Monday, June 20, 2011

The Art of Dying

Paul McCartney is my favourite Beatle, but when it comes to my more existential side, it's George Harrison to whom I usually turn. This week I'm going to post a Harrison song every day, starting with one of my favourites - "The Art of Dying".

I've always had a fascination with death, and what may or may not come afterwards. I think anyone who tells you that they don't think of it is lying. We all do, even if we won't admit it. The central question of human existence is whether this life is "it", and what that means for us, one way or another. For the longest time, the idea that death might really be the end frightened me, but then one day my father said something to me, with his usual blunt common sense, that started me on the path of being free from that fear. "Paul" he said, "it's nothing to worry about, because if there's nothing after this, then you'll never know, will you?" Without knowing it, my Dad was all zen with me at that moment, and it resonated in a way that no sermon about the certainty of a life eternal, ever could. The truth is that we don't know, and we can never know... until we get there. And then, if there is something else, we'll know, and if there isn't... well, we'll still never know. So why be afraid?

Being freed from the fear of death opened the door to an actual consideration of what might lie beyond. I accept that oblivion is certainly a possible outcome, and that's a sobering thought (particularly when the left arm starts to tingle). But I also think that there might be other outcomes. As there's nothing I can do about the prospect of oblivion other than to try to live my life to the fullest, which I do anyway, it's those other possibilities that interest me, and that I explore, because perhaps there are clues in our lives, and the world around us, that might just indicate that there is indeed, as the pop poet Bryan Ferry famously wrote, "more than this".

"It is not more surprising to be born twice than once." - Voltaire
The truth is that we're all dying, each and every day. What lies beyond is unknowable... but it is not unimaginable, and that is a critical difference, because in the imagination lies the true "art of dying"... and the art of living.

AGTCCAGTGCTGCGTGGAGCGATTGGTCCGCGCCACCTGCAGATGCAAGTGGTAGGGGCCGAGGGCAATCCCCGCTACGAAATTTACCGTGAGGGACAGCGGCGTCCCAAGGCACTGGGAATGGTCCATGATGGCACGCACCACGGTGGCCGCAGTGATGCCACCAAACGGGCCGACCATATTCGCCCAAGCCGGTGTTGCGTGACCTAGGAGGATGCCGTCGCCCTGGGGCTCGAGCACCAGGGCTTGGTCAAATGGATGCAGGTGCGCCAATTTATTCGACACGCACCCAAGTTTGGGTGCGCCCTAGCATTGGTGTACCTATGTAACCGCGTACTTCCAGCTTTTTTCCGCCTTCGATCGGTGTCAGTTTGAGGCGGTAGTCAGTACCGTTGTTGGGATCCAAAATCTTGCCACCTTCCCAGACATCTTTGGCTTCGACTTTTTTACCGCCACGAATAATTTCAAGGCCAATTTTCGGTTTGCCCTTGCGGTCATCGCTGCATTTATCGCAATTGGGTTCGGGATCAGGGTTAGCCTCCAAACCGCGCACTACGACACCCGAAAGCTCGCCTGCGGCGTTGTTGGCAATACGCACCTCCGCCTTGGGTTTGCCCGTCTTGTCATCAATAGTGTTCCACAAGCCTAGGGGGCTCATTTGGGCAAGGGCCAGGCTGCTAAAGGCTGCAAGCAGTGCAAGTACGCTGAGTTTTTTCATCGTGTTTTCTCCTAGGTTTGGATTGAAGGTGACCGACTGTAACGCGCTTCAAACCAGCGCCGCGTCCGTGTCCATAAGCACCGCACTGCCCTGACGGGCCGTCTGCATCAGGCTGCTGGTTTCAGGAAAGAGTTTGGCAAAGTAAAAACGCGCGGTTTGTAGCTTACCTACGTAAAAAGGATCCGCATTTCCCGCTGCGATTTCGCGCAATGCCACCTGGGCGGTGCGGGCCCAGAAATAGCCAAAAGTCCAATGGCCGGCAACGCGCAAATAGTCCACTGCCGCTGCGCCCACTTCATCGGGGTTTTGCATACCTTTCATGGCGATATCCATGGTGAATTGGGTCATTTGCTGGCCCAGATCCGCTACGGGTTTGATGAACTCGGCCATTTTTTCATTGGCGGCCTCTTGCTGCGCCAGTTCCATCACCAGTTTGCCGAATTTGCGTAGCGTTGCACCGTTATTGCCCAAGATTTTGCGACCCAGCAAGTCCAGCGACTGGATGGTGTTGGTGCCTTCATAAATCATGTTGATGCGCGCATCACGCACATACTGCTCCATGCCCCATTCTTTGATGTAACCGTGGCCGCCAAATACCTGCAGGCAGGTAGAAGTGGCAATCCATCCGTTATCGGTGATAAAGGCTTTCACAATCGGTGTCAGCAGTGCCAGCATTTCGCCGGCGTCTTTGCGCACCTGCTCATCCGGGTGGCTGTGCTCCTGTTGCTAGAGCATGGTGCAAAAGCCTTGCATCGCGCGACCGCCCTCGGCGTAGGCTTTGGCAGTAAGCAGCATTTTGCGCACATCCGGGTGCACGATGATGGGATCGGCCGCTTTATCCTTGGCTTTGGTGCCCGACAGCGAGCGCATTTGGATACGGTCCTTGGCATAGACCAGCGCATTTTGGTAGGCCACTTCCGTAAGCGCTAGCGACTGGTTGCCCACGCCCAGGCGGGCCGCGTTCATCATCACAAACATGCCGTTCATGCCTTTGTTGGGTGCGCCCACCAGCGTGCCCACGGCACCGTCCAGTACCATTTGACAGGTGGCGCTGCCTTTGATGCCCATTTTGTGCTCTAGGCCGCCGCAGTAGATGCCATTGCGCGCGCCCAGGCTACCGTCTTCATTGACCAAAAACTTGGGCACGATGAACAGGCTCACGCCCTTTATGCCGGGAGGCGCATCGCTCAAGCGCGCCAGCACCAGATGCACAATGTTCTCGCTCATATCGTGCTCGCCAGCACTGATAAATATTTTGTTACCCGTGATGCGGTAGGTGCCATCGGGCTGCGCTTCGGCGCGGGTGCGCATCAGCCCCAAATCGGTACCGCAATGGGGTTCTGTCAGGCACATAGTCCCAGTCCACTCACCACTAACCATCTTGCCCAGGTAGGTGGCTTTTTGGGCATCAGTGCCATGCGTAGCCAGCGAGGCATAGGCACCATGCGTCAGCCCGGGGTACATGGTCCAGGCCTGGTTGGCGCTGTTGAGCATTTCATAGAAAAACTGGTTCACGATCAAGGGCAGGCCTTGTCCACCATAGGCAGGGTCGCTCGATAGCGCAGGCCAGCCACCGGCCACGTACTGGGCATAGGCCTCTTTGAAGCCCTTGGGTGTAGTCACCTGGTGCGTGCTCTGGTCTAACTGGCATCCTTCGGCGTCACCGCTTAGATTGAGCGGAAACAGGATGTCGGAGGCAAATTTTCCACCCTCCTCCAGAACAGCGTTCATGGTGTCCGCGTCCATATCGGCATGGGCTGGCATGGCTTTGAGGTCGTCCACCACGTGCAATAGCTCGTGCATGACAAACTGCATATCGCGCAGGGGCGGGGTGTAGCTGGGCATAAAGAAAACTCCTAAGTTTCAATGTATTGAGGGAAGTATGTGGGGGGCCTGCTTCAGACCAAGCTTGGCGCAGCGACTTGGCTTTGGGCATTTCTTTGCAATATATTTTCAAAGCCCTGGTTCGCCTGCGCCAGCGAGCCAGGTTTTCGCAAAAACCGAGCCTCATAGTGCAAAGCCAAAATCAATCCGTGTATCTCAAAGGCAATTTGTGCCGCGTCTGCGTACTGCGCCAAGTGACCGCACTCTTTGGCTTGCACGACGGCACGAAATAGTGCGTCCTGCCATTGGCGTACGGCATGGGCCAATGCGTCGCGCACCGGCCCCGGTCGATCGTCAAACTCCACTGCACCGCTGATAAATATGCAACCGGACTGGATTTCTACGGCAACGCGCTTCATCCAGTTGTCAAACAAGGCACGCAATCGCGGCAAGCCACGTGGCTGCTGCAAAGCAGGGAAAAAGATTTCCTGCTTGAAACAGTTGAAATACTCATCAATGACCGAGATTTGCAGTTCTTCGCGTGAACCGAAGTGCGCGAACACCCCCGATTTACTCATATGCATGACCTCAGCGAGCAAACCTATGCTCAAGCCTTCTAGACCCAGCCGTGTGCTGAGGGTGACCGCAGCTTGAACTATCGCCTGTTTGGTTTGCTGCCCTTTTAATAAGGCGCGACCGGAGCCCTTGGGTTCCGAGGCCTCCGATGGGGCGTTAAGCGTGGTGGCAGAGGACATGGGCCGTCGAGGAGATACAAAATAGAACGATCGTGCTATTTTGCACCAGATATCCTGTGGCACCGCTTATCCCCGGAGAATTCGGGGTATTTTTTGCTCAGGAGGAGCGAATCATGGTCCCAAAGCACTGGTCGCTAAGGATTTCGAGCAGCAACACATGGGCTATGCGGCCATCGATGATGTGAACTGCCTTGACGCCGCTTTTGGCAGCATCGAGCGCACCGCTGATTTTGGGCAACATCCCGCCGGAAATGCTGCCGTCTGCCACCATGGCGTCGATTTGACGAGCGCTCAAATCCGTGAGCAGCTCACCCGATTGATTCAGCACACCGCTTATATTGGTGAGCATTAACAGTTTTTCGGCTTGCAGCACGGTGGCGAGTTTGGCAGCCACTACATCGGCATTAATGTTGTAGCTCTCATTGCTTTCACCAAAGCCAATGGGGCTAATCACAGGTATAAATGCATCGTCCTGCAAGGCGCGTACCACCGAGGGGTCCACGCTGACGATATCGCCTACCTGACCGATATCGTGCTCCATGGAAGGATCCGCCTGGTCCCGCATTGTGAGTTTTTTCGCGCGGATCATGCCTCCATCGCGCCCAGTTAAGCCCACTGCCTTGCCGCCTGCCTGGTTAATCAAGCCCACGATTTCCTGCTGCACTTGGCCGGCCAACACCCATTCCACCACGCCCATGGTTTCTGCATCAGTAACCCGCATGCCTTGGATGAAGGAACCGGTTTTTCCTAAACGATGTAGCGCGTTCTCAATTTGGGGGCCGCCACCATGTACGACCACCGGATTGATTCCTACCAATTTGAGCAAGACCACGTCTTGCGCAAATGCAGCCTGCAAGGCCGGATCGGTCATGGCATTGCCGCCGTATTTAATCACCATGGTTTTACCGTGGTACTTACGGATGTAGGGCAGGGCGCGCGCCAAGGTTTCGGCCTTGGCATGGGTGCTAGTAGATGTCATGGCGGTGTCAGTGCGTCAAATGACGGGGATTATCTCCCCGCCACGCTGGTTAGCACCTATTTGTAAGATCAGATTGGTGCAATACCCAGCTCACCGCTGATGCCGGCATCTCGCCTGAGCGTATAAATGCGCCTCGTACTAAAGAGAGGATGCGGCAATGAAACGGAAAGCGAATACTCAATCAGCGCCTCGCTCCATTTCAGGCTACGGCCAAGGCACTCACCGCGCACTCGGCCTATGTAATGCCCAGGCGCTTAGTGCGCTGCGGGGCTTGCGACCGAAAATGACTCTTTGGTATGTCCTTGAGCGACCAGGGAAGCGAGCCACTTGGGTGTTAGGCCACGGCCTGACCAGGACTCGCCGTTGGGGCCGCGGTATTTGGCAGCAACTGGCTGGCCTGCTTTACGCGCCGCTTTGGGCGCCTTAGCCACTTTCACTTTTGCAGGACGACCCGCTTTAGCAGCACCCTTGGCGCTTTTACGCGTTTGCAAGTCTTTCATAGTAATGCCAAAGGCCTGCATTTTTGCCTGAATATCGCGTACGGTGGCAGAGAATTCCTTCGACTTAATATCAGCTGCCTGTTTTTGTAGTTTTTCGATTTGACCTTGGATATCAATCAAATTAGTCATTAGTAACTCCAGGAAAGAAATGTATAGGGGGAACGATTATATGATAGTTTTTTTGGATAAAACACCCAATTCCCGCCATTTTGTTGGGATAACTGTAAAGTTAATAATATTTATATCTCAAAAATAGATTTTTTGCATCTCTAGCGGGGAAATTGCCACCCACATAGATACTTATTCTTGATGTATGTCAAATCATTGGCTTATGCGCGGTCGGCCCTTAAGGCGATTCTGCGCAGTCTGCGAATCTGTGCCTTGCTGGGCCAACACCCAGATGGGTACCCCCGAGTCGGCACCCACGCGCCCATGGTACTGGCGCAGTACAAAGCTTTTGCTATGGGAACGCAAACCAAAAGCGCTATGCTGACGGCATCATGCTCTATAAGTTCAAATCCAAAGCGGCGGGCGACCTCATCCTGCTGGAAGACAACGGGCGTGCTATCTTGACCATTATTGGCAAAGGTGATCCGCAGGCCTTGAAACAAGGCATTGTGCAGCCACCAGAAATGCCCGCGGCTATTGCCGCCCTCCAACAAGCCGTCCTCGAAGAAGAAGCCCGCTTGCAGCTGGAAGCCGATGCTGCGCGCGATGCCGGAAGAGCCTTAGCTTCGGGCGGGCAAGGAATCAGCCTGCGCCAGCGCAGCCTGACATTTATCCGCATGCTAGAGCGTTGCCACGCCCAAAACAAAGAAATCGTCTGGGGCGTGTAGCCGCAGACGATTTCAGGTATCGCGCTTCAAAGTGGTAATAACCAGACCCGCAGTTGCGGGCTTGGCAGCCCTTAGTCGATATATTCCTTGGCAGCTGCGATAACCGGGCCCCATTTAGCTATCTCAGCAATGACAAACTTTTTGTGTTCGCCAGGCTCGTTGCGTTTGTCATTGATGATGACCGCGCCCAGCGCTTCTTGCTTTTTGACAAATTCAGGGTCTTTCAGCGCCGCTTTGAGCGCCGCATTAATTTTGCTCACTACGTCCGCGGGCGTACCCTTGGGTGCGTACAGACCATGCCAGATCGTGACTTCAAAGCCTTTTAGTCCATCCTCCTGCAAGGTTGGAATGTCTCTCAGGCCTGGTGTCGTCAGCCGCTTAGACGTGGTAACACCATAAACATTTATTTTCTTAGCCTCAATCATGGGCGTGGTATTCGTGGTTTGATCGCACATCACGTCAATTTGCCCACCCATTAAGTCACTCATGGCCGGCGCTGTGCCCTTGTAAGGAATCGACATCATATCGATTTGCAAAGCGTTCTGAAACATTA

Indeed, the two might just be the same thing.

Paul Kimball


Michael CP said...

Interesting article, thanks Paul.

Not sure if the truth is unknowable, though I guess it is if the only valid evidence is objective.

Do you think its possible to know the truth subjectively? Some say if you quieten the minds incessant thinking the truth of ones non-material nature is revealed to one..

I think this is at the heart of Science v Religion debate

DyingSun said...

That title ('the art of dying')was how we were gonna call our debut...Thank god it never saw the light of day, but I find it quite stunning that Harrison put out something like that, especially named like that.

Live never ceases to amaze..

DyingSun said...

That is one part beauty and one part sadness. In other words, a Tragedy. Even if we (the human species) get wiped out by whatever we or someone is throwing at us, we never left this rock unsung.

Red Pill Junkie said...

But what if, like some ancient esoteric traditions propose, we need to make an effort in this life, in order to assure our continuous existence onto the next one?

The idea that the soul is some sort of energy that requires discipline and mastery to prevent its dissolution, after the physical body is no longer able to maintain it, is something that has puzzled me ever since I read the books by Carlos Castañeda.

Maybe that's what dreams are for: to help us prepare for death.